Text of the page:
- Xavier Roqué
Lise Meitner (1878–1968)
Meitner, Lise (1878–1968), physicist, was born on 7 November 1878 at 27 Kaiser Josefstrasse, Vienna, the third of the eight children of Philipp Meitner (d. 1910), a lawyer, and his wife, Hedwig Skovran (1850–1924). Both parents were of Jewish descent, yet Meitner accepted baptism as a protestant in 1908. As a woman scientist, Lise Meitner had to struggle to launch a career. She trained as a French teacher yet, crucially, her family backed her decision to pursue a higher education when in 1897 women were granted access to the philosophical faculties of Austrian universities. After training privately to take the required examination she entered the University of Vienna in 1901. She studied physics and mathematics with the renowned Ludwig Boltzmann, and in 1906 took her PhD under Franz Exner, on heat conduction in inhomogeneous solids. She then turned to the new field of radioactivity, to which she was to devote her scientific work.
The study of radioactivity thrived in Vienna yet chances to get a position were slim. In 1907, with her family's continued financial support, Meitner moved to Berlin. She attended Max Planck's lectures at the university and met an assistant at Emil Fischer's chemistry institute, Otto Hahn, an early advocate of radioactivity in Germany. In the years leading to the First World War Meitner collaborated with Hahn on the identification and separation of new radioactive substances, and entered the German academic system: in 1912, at thirty-five, she obtained her first paid position, as Planck's assistant, and that same year she moved with Hahn to the radioactive section of the new Kaiser Wilhelm Institut für Chemie, one in a series of research centres funded by German industrialists. In 1913 she became an associate at the institute, and in 1917, after a year serving as an X-ray nurse–technician with the Austrian army, she was appointed director of its physics section. During the war she managed to complete, with Hahn's occasional assistance when on leave, the search for the precursor of actinium—protactinium (Pa, element 91). Meitner secured the necessary pitchblende residues from the chemical firm Buchler's industrial laboratory in Brunswick, where part of the treatment was also carried out.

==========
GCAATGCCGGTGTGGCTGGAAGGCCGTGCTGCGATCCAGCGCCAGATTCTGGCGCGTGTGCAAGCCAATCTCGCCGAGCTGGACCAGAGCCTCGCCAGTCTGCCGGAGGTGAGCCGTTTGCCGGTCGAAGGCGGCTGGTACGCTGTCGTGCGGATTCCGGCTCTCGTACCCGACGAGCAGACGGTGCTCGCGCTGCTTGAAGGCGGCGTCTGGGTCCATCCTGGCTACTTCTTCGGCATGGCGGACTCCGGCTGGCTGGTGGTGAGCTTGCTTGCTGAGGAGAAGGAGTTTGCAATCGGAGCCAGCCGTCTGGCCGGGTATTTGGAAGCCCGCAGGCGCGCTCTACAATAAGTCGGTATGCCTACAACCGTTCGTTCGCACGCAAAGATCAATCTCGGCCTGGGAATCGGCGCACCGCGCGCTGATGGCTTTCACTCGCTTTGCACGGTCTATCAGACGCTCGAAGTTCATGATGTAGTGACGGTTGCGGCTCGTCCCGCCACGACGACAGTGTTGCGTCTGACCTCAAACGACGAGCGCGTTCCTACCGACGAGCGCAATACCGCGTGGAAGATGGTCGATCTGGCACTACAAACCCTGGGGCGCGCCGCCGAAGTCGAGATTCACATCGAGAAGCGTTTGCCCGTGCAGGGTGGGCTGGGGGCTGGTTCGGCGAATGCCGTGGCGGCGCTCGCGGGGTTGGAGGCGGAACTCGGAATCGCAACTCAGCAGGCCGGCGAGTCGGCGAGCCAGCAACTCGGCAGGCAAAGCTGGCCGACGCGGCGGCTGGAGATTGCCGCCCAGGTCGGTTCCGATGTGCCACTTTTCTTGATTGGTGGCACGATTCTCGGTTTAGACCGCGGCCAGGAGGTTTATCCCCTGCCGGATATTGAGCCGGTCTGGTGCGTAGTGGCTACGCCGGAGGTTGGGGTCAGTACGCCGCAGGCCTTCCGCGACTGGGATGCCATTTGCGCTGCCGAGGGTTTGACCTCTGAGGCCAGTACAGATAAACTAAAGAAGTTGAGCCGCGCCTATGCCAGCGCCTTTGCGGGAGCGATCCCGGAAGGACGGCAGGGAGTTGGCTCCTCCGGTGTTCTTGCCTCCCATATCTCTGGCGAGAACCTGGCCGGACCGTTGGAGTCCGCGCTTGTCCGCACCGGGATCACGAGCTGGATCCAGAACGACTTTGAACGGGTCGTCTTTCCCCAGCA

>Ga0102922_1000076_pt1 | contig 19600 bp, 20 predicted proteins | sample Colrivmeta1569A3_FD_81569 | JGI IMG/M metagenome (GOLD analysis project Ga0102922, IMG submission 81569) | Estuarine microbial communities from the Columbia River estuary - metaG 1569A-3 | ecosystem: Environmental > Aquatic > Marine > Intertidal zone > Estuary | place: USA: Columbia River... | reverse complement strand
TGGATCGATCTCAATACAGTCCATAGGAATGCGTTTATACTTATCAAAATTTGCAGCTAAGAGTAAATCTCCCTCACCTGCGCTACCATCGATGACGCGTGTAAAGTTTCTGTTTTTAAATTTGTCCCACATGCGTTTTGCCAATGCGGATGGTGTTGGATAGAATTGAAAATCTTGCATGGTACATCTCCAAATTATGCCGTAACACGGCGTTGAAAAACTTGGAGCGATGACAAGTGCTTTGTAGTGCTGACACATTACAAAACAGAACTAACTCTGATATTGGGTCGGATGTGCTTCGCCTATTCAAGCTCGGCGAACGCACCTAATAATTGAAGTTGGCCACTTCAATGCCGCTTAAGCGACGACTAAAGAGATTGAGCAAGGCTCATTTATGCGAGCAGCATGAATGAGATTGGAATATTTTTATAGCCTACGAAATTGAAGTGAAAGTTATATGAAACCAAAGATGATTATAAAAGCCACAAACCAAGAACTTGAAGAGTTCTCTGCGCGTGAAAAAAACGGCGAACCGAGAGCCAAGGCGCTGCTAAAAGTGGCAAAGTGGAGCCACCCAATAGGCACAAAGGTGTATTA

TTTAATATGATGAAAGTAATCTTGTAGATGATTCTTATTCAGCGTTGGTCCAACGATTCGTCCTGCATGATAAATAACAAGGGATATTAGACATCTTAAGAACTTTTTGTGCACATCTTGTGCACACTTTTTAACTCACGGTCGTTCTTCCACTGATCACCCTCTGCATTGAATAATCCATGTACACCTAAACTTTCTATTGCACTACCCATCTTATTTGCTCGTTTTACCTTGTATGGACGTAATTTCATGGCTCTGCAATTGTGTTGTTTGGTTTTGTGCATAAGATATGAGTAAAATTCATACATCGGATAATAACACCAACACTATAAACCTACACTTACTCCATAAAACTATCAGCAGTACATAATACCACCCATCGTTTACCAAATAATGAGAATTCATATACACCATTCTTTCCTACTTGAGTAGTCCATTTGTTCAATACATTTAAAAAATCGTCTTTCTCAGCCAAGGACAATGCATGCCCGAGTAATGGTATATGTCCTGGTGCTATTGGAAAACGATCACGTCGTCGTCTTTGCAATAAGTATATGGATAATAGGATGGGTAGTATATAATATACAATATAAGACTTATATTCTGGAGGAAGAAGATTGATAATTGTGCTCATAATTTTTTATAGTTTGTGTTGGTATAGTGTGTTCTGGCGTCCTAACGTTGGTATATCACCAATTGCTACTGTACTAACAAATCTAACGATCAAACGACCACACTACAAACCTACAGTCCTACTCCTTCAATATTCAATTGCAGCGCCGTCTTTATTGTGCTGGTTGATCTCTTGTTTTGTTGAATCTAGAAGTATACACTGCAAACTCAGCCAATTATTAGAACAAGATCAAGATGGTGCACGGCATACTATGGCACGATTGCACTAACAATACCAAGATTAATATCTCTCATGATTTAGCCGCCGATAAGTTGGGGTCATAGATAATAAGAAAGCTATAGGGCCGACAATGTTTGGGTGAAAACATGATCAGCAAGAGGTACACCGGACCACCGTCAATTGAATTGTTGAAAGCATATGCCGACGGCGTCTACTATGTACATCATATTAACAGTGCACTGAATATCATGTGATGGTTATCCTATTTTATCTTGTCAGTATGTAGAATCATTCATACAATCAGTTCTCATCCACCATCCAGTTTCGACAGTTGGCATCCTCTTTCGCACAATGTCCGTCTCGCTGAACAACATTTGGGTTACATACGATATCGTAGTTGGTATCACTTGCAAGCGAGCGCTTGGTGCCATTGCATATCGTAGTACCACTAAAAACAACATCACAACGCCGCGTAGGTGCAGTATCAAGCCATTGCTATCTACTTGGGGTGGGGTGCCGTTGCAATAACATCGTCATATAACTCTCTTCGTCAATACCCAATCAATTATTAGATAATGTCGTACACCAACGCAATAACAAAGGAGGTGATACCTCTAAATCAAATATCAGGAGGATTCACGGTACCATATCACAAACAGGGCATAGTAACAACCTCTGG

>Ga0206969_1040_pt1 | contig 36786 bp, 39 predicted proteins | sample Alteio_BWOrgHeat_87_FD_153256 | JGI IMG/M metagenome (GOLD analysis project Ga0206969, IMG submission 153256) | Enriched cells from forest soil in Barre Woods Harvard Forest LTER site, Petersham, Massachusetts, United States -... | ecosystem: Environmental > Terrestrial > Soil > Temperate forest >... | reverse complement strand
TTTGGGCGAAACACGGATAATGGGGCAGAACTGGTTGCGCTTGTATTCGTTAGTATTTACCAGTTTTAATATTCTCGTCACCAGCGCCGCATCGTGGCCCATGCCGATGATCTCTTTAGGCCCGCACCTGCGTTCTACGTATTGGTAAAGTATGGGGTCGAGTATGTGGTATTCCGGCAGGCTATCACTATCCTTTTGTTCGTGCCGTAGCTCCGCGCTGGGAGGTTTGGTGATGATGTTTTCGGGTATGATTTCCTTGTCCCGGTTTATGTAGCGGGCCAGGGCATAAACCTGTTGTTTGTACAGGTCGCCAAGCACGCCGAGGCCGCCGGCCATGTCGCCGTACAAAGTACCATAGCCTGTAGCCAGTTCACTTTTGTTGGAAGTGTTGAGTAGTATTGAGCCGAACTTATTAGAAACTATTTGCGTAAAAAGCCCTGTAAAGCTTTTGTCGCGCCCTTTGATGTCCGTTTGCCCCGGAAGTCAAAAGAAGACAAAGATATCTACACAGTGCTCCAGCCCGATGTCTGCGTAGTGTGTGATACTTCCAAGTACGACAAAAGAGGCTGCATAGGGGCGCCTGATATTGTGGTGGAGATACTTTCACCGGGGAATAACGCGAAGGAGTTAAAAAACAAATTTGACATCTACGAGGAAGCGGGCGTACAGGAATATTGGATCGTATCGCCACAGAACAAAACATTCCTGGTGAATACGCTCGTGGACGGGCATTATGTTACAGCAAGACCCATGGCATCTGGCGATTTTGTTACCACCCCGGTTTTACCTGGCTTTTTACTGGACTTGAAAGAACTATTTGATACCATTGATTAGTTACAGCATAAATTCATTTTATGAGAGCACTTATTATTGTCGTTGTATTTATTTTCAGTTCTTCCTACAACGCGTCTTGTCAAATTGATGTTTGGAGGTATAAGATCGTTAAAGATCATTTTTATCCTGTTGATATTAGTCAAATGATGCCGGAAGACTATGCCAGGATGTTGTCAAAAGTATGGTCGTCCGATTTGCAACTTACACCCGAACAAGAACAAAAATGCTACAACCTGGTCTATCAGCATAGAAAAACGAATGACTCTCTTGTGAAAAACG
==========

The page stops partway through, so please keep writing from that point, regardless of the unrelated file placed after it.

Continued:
Meitner built her prestige as a physicist during the Weimar years (1918–33)—her best both professionally and personally. In 1922 she received the venia legendi, which qualified her for teaching at the university, and in 1926 she was appointed extraordinary professor. The human and material resources of her laboratory at the Kaiser Wilhelm Institut grew steadily after temporary setbacks during the 1922–3 inflation, making it, together with Hahn's chemical section, Germany's most important radioactive research centre.
During this period Meitner studied the relationship between beta and gamma rays, with important implications for nuclear structure. In the context of a long-standing controversy with C. D. Ellis, from the Cavendish Laboratory in Cambridge, she established in 1925 that gamma-ray emission followed, rather than triggered, radioactive transformations, though she later confirmed Ellis and W. A. Wooster's result that the primary beta-spectrum was continuous. Beginning in 1929, a substantial mesothorium (228Ra) and radiothorium (228Th) loan from the Kaiser Wilhelm Gesellschaft allowed her and her co-workers to study the absorption of high-energy gamma rays in matter—a topic of relevance for the physics of the nucleus and cosmic rays. In these experiments Meitner used the newly developed Geiger-Müller counter; as with the cloud chamber before, she was quick in adapting new instruments. By virtue of its technical expertise and its stock of radioactive sources Meitner's section also played a substantial role in the study of the new particles of the early 1930s, the neutron and the positron.